Giving

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Recently I attended my first Dining for Women event. The idea is simple – donate the amount you usually would spend going out to eat and share in a charity potluck instead. This month’s donations go to The Little Sisters Fund in Nepal. When I saw the brochure detailing the extent of the healthcare services provided to women through this program, I fell to my knees.

 

For the last 4 months, I have been particularly self-absorbed by my own survival task post-surgery and can find a billion and one things to complain about with my healthcare and situation. But the reality of medical care for most women around the world is not even an ounce of what I have access to, and this to me – given what I have gone through – is unimaginable suffering. I set up my first recurring donation to Dining for Women, not only for the Little Sisters but because it combines all my favorite interests: women, social impact, food and cooking, and inspiring human potential.

 

I believe this is what it takes for all of us to open our hearts a little more – what we know intellectually, becomes felt emotionally, and then we act. Recently, the current refugee crisis has caught my attention more than other causes have over the years is because it is the largest humanitarian crisis that I have witnessed happening in the present in my own 32 years, and one which will have very far-reaching effects for decades to come. The refugee crisis will undoubtedly reach our doorstep one day and we may not know what to do – be it in the form of a health care crisis, the need for education, a rise in xenophobia, housing or food shortages, a major war, etc. I read regularly the posts here on Humans of New York, he is doing a series on Syrian refugees. I encourage you to follow this. My family and I have decided to donate to a charity on our birthdays and to share with each other the charities we support and think strategically about this.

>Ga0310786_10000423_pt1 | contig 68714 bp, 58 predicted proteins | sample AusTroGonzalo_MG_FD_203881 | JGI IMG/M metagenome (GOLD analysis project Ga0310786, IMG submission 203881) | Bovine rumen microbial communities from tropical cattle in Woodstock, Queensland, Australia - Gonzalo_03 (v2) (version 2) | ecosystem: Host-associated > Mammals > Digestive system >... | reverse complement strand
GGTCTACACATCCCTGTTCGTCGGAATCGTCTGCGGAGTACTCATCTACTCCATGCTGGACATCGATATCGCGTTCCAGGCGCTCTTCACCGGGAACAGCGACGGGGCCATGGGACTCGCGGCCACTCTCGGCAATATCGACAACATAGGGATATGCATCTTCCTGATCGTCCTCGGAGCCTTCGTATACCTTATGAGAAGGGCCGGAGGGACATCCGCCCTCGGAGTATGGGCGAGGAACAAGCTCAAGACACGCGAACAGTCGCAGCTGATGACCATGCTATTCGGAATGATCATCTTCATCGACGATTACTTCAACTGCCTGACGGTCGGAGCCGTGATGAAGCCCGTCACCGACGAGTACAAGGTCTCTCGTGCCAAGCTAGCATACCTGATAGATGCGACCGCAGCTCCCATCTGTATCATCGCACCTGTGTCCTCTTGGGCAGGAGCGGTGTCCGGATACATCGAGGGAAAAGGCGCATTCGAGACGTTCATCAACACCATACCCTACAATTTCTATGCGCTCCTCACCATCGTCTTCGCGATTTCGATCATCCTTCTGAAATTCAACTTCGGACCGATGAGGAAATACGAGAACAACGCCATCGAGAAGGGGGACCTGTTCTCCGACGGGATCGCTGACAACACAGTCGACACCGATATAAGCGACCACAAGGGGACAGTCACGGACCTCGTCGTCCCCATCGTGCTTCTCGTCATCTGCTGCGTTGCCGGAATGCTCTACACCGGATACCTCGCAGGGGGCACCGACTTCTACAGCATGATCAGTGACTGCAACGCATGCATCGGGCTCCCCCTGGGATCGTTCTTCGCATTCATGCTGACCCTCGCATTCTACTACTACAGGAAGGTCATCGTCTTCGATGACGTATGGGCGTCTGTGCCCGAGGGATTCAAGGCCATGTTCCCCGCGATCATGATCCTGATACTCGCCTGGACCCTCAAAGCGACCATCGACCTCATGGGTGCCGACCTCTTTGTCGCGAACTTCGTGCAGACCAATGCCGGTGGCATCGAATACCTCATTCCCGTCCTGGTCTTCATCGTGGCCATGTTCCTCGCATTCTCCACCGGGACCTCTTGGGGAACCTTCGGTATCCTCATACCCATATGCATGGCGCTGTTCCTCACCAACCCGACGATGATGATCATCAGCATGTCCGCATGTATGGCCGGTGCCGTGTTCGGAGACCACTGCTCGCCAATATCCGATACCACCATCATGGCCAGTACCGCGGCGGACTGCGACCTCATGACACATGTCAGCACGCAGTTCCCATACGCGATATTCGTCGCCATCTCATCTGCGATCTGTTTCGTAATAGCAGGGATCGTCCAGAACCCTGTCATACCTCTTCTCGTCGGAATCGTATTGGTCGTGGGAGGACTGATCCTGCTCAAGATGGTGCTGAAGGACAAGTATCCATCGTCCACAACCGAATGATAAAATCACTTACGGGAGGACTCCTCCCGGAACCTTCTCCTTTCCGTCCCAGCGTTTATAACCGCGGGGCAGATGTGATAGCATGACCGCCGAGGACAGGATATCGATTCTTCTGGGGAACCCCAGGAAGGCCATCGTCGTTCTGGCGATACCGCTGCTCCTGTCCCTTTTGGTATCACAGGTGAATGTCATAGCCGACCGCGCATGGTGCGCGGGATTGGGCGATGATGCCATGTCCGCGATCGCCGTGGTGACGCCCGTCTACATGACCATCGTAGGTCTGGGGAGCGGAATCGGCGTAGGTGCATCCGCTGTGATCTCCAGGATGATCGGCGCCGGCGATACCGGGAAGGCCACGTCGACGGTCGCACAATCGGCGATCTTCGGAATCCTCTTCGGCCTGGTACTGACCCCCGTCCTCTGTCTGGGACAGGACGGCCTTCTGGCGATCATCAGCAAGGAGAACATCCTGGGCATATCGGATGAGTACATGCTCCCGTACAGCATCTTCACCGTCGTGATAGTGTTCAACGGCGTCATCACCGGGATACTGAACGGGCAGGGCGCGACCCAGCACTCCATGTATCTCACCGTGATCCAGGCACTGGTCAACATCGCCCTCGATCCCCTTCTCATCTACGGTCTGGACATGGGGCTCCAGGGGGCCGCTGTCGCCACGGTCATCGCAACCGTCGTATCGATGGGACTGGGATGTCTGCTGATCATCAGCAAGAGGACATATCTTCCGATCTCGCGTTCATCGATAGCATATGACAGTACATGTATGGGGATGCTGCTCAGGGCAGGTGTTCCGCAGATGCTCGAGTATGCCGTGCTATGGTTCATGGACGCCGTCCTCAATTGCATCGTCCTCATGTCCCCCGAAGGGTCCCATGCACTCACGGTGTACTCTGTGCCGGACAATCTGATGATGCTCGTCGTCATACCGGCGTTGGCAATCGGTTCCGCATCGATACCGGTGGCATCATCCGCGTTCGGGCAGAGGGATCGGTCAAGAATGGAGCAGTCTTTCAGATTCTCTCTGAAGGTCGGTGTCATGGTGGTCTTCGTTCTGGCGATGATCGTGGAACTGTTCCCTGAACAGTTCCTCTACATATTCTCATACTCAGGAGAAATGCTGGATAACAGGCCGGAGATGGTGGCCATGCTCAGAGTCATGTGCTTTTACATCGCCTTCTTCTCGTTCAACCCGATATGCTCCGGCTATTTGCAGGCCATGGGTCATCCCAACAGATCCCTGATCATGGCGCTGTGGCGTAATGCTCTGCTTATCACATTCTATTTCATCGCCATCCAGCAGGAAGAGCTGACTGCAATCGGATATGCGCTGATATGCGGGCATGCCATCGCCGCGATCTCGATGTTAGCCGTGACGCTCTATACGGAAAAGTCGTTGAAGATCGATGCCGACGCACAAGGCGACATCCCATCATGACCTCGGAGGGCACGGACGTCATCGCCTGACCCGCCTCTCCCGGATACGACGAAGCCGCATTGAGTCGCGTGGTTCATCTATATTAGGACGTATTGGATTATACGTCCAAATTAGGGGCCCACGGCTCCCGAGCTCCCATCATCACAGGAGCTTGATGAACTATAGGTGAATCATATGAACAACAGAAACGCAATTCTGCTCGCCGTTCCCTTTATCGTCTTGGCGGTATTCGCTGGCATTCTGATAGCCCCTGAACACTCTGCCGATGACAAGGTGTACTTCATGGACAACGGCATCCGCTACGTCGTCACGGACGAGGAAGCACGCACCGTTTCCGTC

Giving money certainly doesn’t fix any problems from the root cause or systemic level, but it can provide relief and sometimes it’s the only thing we can and must do. One thing I learned from my Mom and Dad is that the world is our collective responsibility and our purpose is to serve the collective in some way. I am lucky to be able to say I have been afforded every privilege as a result of my family.

 

I hope this post will help you make decisions about where and how to give, given the current refugee crisis. I did some research and I found that there are many large organizations like the UN, UNHCR, UNICEF, OXFAM, Save the children, etc providing a lot of relief. These organizations are well funded, tend to get a lot of attention and because they are so large often have more overhead and personnel costs. Of those larger orgs, UNHCR one seems to provide the most direct support from funds donated (at 86%). I discovered though that the following smaller organizations are offering more targeted direct support and the money donated also goes to the ground instead of administrative overhead:
  • International Medical Corps this seems to do a little more rebuilding than Doctors Without Borders
  • Medical Teams international – this group strictly does dental and medical care.
    They also have this great holiday initiative to send kits for infants and families. Because the drop off points are on the west coast it’s easier to donate to them the cost of the kit than to purchase the items and prepare the kits.
  • The Karam Foundation – this organization supports children in meeting their basic survival needs and education. They have an adopt a family program.
  • Migrant Offshore Aid Station – this organization supports migrants on shore with the help of rescuers and paramedics

 

I have made it a priority to engage with my family and friends in not only talking about what is happening in the world, but doing something about it together. It can be fun, meaningful, inspiring and yet also difficult to live in the world together and to face our limitations. All we can do is try to do something, one step at a time. This is a list of charities I support on a regular basis.What I can give to them is minimal, but I have made it a priority to give something on a regular basis and I am proud of the work they are doing, and proud to support it:
-Dining for Women to support causes related to women and girls around the world
-The Jakara Movement to support a movement of Sikh youth engaged in social change
-IDEX, International Development Exchange to support local grassroots leaders
-The Karam Foundation for Syrian refugees